I received a photo of the lab report for the boy and sent it to my son. The report mentioned a scan of internal organs showing no unusual problems indicative of cancer. There were no other symptoms, just a slightly elevated CA-19-9 antigen level, with a value of 45 instead of a desired maximum of 37.

My son explained that the CA-19-9 test is not supposed to be used for diagnosing cancer on its own. Absent other symptoms of cancer, its predictive power for cancer is less than 1%, he said. When he learned that the son was just a teenager, he said it's even less likely to be pancreatic cancer because that disease is almost unheard of in young people. The mother's grief was turned to relief.

I later found scientific publications confirming what my son had said. For example, see K. Umashankar et al., "The clinical utility of serum CA 19-9 in the diagnosis, prognosis and management of pancreatic adenocarcinoma: An evidence based appraisal," Journal of Gastrointestinal Oncology, 2012 Jun; 3(2): 105–119; doi: 10.3978/j.issn.2078-6891.2011.021:
CA 19-9 serum levels have a sensitivity and specificity of 79-81% and 82-90% respectively for the diagnosis of pancreatic cancer in symptomatic patients; but are not useful as a screening marker because of low positive predictive value (0.5-0.9%).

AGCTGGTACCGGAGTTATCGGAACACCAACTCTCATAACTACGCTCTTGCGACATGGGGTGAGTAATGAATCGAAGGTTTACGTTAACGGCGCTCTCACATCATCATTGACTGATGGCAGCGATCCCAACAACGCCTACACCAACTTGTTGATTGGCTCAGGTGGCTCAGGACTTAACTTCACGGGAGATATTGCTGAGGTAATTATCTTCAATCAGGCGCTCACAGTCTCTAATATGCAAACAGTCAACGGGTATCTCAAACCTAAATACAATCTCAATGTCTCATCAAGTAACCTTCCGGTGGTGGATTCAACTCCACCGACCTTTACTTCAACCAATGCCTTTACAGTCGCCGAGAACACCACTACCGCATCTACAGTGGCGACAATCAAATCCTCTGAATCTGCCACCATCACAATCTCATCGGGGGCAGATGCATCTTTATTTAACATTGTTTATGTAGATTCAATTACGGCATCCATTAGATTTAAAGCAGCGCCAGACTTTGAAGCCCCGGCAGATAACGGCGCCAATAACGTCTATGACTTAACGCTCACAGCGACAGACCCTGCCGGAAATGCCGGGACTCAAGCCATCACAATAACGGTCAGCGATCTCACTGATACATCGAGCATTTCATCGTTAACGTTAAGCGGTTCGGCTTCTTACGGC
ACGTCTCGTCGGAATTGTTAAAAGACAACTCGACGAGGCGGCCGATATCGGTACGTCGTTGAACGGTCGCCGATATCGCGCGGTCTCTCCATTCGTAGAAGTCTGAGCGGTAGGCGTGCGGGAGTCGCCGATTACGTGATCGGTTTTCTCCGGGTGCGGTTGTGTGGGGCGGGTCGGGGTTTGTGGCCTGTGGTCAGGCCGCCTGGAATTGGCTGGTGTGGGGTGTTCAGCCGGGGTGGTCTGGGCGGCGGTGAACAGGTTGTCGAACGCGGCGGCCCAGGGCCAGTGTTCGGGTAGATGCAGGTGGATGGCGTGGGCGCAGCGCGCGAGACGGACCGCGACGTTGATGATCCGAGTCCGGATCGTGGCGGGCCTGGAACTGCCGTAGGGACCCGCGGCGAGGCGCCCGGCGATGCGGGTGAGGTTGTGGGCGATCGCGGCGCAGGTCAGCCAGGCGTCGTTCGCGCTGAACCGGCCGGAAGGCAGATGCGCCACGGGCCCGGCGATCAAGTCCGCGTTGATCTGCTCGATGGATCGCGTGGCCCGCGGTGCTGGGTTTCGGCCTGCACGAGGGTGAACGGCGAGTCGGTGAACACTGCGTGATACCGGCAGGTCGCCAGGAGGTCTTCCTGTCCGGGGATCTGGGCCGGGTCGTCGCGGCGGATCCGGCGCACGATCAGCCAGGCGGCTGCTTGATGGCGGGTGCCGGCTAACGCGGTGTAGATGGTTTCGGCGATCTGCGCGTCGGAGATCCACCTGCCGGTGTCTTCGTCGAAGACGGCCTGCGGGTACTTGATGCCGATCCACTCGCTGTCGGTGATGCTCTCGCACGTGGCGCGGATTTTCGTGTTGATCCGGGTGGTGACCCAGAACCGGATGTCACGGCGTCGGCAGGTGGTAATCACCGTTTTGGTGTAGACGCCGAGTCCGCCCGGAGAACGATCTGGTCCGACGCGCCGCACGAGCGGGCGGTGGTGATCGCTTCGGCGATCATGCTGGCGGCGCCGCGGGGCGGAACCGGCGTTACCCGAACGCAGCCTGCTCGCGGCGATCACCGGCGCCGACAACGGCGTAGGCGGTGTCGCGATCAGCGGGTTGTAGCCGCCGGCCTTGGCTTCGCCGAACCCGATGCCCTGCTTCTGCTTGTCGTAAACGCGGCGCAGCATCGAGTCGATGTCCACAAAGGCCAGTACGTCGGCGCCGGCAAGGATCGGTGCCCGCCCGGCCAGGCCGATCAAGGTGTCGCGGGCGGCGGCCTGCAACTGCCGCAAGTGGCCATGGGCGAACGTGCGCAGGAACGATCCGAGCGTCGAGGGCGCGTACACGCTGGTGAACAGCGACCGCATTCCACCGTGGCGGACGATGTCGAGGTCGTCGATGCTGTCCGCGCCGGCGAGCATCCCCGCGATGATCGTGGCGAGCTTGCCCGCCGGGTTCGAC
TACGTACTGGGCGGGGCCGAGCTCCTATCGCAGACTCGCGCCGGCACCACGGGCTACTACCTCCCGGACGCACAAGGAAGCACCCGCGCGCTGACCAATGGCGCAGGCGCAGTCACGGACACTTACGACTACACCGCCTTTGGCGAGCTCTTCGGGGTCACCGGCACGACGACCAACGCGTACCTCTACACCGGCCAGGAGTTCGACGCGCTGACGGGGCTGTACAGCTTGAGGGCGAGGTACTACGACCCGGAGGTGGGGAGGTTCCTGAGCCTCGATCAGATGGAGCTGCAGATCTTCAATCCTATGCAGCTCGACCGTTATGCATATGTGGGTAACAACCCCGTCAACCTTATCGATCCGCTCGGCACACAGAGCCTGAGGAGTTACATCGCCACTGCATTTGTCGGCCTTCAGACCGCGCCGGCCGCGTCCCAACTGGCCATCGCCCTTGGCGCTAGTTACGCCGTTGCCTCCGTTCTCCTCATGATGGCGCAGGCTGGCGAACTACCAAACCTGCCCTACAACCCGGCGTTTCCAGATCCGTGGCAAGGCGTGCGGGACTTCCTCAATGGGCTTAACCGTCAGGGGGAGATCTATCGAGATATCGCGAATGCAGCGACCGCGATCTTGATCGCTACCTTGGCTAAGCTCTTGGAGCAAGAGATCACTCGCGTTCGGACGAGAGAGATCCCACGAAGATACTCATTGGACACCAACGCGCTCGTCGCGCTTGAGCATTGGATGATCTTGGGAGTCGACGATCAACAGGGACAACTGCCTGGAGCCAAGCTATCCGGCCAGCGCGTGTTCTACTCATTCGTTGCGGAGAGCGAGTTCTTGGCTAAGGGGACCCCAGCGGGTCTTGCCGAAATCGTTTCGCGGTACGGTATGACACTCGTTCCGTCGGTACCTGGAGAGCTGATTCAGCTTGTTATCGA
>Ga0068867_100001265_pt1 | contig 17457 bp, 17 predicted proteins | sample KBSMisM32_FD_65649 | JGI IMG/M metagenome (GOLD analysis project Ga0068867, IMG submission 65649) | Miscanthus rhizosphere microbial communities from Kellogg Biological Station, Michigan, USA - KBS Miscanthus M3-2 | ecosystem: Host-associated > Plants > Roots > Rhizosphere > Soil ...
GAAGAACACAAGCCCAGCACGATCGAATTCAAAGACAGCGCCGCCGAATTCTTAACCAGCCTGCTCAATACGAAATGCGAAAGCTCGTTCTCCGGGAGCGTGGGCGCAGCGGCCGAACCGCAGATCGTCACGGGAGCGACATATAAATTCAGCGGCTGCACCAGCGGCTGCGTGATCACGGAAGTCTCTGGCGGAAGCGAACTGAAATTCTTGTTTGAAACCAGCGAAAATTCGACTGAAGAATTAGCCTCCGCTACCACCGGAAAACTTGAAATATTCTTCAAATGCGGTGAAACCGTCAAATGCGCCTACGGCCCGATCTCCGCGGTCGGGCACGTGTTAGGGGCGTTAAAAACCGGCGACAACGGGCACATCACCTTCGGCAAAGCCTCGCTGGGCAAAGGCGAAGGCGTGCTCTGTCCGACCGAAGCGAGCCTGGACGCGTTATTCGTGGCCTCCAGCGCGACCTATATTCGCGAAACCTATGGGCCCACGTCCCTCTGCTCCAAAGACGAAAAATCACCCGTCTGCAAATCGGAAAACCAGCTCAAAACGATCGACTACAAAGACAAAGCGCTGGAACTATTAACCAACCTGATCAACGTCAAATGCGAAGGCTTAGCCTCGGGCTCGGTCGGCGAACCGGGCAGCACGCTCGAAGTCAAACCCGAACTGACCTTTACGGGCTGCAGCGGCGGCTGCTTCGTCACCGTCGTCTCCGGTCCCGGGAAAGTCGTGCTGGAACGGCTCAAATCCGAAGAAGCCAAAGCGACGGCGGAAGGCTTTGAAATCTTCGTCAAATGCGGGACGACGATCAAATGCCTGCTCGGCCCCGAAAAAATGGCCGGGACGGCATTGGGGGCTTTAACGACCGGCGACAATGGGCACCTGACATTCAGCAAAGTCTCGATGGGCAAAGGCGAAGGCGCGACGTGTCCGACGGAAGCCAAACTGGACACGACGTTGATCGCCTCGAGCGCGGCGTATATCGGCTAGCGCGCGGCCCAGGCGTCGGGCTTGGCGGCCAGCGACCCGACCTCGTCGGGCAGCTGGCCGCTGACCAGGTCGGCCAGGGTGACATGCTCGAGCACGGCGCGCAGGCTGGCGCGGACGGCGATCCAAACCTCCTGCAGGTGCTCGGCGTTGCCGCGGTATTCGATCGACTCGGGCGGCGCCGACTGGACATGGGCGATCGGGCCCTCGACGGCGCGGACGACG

Other articles indicate that diabetics, such as this young man, can have inflated CA-19-9 values (this applies at least for Type 2 diabetes--I'm not sure if CA-19-9 artifacts from Type 1 diabetes has been investigated), one of many possible alternative causes of elevated CA-19-9 values. Alternative causes for the elevated test result do not appear to have been  considered by the doctor who terrified a mom by declaring that it was probably pancreatic cancer. Again, the test can be useful in tracking the progress of treatment of a known cancer, but should not be used to diagnose cancer in the absence of other evidence, as in this case.

The family still needs to be cautious and follow up on the possible causes of the inflated test result, but it was only slightly elevated unlike the much higher scores that I've seen reported in patients who actually do have pancreatic cancer.

To be fair, the doctor may have just said pancreatic cancer was one of several possibilities and he did ask the mom to go get further tests, but whatever he actually said or meant to say, what she understood was that her son probably had a usually lethal cancer. He also told her not to discuss it with her son or husband until they had done further tests, which may mean that he didn't want the family to be all panicked for nothing, but the effect of that requirement was that the mother was all panicked and all alone, unable to discuss her grief with others.

In deep grief, the mother had been fasting and praying, unconsoled. After fasting, she felt she should turn to someone to get another opinion, but didn't know where to go. She feels it was inspiration that she reached out to me, not knowing that my son would be able to help.